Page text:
The effective beginnings of Melbourne long preceded the official foundation of the town by Governor Richard Bourke on 19 May 1837. Surveyor Charles Grimes, sent by Governor King to explore Port Phillip, had reached the future site of Melbourne on 4 February 1803 and reported it a 'most eligible place for a settlement', but there was no further interest until 1835 when John Batman, one of a group of Van Diemen's Land (Tasmania) investors and pastoralists, soon to be expanded into the Port Phillip Association, visited to search for good pastoral land.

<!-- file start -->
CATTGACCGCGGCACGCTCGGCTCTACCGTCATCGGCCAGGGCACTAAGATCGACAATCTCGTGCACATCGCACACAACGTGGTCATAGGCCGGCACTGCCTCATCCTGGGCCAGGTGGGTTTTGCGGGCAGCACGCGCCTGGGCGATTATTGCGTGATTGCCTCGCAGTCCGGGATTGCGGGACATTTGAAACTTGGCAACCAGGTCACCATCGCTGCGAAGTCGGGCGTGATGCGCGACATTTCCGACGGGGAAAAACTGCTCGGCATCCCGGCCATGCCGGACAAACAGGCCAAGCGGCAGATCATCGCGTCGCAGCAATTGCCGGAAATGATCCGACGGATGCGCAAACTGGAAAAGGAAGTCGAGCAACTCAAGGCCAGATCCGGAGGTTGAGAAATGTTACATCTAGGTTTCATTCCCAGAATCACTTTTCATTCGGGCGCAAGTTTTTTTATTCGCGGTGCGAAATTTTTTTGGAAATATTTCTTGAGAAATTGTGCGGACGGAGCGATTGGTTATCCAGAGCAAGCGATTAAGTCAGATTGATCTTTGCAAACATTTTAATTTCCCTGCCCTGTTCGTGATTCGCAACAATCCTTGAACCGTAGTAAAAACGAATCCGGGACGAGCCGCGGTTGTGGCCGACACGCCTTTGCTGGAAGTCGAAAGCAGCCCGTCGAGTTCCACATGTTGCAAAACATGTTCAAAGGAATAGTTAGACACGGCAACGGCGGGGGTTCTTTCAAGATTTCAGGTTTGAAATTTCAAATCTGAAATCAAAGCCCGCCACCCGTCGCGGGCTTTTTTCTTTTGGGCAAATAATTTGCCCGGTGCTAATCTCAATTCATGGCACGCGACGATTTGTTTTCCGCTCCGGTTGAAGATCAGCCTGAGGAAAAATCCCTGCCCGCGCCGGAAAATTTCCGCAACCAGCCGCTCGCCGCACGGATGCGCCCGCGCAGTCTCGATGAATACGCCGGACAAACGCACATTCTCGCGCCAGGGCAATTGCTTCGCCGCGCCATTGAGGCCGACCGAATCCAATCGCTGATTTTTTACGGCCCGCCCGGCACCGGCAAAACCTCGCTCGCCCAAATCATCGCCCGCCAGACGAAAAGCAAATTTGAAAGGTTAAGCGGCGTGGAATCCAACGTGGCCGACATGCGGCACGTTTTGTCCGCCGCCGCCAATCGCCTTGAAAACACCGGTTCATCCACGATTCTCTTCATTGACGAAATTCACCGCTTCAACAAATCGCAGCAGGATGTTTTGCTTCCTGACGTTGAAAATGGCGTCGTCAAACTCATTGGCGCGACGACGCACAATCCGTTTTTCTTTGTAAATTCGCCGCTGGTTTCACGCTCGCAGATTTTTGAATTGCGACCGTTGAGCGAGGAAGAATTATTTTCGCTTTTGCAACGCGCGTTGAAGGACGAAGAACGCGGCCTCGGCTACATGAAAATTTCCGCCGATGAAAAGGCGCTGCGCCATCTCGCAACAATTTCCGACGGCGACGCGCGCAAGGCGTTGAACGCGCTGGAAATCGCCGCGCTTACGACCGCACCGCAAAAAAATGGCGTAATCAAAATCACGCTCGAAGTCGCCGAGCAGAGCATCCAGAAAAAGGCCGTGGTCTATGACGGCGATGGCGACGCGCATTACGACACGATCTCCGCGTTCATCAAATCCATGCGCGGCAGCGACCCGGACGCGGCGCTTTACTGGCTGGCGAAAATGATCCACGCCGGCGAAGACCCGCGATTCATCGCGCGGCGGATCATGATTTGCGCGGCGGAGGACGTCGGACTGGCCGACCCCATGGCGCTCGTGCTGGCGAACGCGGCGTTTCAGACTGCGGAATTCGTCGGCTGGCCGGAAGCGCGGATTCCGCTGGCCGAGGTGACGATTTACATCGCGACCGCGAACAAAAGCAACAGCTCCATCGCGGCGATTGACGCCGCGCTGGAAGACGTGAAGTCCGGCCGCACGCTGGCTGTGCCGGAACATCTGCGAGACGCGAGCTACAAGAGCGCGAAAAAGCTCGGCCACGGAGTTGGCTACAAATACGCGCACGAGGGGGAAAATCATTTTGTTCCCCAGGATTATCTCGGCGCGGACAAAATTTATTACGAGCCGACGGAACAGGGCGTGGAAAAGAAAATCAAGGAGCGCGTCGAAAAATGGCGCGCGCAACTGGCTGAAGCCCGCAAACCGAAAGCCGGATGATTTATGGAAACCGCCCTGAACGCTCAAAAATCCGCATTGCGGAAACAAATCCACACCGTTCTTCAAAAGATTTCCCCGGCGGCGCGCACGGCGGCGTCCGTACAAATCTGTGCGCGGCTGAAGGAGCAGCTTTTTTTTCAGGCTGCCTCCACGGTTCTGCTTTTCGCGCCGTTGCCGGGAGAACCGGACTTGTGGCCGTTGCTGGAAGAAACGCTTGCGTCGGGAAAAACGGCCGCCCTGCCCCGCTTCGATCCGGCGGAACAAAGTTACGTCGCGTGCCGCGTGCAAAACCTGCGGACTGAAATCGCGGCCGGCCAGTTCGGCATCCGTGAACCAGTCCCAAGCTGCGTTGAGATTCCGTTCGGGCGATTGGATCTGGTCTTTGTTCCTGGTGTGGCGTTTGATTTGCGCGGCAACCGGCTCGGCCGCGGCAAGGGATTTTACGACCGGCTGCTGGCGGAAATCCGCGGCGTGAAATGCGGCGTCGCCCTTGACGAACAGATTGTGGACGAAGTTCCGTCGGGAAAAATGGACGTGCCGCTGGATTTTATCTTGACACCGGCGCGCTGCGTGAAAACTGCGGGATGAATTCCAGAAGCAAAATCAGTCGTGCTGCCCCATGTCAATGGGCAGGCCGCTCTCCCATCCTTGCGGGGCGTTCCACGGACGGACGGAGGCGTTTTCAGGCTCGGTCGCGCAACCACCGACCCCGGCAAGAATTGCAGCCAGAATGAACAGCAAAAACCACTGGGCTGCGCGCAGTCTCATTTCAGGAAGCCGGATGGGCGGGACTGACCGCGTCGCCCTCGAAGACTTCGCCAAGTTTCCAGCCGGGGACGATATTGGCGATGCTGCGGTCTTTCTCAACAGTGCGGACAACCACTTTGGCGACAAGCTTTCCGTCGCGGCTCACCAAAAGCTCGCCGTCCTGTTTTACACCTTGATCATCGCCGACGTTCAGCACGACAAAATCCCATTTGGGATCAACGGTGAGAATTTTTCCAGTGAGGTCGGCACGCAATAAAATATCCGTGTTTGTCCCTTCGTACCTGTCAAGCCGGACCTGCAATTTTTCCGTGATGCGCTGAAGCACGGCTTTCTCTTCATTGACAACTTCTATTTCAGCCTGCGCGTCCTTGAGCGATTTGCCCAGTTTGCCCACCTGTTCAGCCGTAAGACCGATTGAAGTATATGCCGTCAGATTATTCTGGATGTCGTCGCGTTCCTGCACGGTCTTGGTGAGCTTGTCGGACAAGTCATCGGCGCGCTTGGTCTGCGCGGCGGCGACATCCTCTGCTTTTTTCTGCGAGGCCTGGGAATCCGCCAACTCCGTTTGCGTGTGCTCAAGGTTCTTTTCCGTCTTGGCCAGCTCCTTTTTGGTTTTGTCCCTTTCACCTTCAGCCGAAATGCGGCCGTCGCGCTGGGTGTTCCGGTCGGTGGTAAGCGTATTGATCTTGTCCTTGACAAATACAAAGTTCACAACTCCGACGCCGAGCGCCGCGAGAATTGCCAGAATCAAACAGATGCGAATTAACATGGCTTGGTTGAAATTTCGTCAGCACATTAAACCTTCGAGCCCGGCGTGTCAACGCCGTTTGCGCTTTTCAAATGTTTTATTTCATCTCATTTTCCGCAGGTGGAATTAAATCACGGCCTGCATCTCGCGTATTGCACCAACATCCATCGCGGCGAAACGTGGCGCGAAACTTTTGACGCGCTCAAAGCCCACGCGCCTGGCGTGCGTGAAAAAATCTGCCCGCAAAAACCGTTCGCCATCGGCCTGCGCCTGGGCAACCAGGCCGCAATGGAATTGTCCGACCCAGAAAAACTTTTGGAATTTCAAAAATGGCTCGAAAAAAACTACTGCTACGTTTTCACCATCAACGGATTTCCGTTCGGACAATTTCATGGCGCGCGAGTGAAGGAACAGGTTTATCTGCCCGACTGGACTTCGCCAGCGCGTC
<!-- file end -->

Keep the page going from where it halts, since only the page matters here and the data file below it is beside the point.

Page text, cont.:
By 1850, all things considered, life in Melbourne was probably better than in London or other cities in the United Kingdom. A milder climate, better paid and more constant employment, easier access to the countryside, and sanitation better than at home, because its defects were on a smaller scale, all suggest that by 1850 the inhabitants of Melbourne were materially better off than those living in the cities of Great Britain. Overall they had benefited from their emigration and created a thriving city, though they had ravaged an ancient community in the process.